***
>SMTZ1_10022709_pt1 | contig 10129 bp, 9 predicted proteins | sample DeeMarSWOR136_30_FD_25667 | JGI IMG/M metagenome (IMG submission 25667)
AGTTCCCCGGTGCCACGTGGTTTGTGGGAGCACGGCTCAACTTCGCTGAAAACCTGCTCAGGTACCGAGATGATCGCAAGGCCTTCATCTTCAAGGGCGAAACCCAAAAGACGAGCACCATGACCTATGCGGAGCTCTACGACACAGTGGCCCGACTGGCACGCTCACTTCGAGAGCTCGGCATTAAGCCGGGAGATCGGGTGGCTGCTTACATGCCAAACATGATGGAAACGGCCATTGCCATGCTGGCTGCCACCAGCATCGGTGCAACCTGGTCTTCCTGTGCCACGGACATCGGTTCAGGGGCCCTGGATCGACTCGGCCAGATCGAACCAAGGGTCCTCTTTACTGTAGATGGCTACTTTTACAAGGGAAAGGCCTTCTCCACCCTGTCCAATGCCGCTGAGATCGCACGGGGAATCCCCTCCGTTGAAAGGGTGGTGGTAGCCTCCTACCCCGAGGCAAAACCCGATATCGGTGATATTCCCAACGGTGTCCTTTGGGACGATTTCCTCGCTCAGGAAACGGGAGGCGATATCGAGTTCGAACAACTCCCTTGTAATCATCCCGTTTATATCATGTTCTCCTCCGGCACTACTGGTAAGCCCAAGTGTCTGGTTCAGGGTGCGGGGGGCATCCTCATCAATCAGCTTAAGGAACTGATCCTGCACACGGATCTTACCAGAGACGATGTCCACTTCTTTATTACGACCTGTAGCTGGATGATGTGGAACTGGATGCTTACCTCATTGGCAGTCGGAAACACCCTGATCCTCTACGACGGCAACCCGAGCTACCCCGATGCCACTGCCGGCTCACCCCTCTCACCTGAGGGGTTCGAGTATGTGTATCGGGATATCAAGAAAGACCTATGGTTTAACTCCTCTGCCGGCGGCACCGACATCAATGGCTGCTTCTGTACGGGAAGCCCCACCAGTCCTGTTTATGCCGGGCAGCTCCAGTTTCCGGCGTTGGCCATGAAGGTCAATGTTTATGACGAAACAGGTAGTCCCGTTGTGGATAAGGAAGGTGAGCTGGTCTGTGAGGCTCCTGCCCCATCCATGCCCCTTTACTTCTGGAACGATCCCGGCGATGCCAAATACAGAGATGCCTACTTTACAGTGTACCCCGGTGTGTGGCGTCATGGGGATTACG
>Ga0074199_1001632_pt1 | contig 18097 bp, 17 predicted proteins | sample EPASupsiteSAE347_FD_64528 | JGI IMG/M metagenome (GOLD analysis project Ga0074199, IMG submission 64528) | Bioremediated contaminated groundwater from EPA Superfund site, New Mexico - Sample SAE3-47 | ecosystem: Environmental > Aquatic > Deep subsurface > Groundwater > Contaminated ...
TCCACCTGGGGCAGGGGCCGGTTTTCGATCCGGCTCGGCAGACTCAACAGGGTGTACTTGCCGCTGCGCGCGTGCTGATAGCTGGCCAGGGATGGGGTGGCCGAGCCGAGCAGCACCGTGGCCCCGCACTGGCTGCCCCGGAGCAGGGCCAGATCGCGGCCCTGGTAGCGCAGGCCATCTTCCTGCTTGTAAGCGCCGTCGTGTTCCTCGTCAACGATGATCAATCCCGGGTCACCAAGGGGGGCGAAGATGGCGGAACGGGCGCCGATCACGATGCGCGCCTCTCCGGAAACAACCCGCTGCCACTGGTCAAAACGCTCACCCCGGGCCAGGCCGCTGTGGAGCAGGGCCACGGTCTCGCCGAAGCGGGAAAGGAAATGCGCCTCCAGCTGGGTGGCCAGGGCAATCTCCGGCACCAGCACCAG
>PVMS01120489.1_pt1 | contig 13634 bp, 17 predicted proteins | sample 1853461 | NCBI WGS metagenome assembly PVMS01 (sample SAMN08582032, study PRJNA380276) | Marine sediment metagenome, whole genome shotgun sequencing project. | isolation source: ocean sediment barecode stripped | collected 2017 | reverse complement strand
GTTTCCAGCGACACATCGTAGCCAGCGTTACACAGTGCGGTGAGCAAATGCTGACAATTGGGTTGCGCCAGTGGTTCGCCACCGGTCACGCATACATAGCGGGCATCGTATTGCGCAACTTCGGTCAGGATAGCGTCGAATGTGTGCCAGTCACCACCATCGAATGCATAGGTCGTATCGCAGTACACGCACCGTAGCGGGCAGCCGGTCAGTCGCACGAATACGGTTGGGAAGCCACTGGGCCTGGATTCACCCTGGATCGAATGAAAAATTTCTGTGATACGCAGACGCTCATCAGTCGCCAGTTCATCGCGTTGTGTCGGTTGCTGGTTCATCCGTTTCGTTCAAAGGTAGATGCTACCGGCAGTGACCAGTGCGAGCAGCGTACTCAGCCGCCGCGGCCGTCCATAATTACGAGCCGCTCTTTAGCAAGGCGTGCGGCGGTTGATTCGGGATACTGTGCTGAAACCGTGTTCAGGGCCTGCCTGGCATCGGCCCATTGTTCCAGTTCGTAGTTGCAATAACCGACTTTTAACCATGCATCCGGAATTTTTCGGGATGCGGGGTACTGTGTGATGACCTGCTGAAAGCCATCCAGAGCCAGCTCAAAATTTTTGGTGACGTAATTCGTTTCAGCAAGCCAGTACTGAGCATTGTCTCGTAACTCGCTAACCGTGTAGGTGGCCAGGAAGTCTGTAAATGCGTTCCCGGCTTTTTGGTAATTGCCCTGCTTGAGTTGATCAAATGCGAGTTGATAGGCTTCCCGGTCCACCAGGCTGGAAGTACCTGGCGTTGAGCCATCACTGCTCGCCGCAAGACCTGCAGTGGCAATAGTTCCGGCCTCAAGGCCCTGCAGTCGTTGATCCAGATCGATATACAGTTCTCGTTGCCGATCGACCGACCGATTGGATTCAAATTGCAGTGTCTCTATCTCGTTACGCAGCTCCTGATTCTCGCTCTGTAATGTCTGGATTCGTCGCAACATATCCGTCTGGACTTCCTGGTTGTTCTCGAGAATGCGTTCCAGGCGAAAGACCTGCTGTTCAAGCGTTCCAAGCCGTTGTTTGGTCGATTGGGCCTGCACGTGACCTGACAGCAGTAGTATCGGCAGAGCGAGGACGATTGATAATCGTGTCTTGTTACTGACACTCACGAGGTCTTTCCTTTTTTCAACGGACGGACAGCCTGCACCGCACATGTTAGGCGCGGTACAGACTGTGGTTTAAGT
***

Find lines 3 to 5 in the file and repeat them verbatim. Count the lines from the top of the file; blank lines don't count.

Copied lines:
>Ga0074199_1001632_pt1 | contig 18097 bp, 17 predicted proteins | sample EPASupsiteSAE347_FD_64528 | JGI IMG/M metagenome (GOLD analysis project Ga0074199, IMG submission 64528) | Bioremediated contaminated groundwater from EPA Superfund site, New Mexico - Sample SAE3-47 | ecosystem: Environmental > Aquatic > Deep subsurface > Groundwater > Contaminated ...
TCCACCTGGGGCAGGGGCCGGTTTTCGATCCGGCTCGGCAGACTCAACAGGGTGTACTTGCCGCTGCGCGCGTGCTGATAGCTGGCCAGGGATGGGGTGGCCGAGCCGAGCAGCACCGTGGCCCCGCACTGGCTGCCCCGGAGCAGGGCCAGATCGCGGCCCTGGTAGCGCAGGCCATCTTCCTGCTTGTAAGCGCCGTCGTGTTCCTCGTCAACGATGATCAATCCCGGGTCACCAAGGGGGGCGAAGATGGCGGAACGGGCGCCGATCACGATGCGCGCCTCTCCGGAAACAACCCGCTGCCACTGGTCAAAACGCTCACCCCGGGCCAGGCCGCTGTGGAGCAGGGCCACGGTCTCGCCGAAGCGGGAAAGGAAATGCGCCTCCAGCTGGGTGGCCAGGGCAATCTCCGGCACCAGCACCAG
>PVMS01120489.1_pt1 | contig 13634 bp, 17 predicted proteins | sample 1853461 | NCBI WGS metagenome assembly PVMS01 (sample SAMN08582032, study PRJNA380276) | Marine sediment metagenome, whole genome shotgun sequencing project. | isolation source: ocean sediment barecode stripped | collected 2017 | reverse complement strand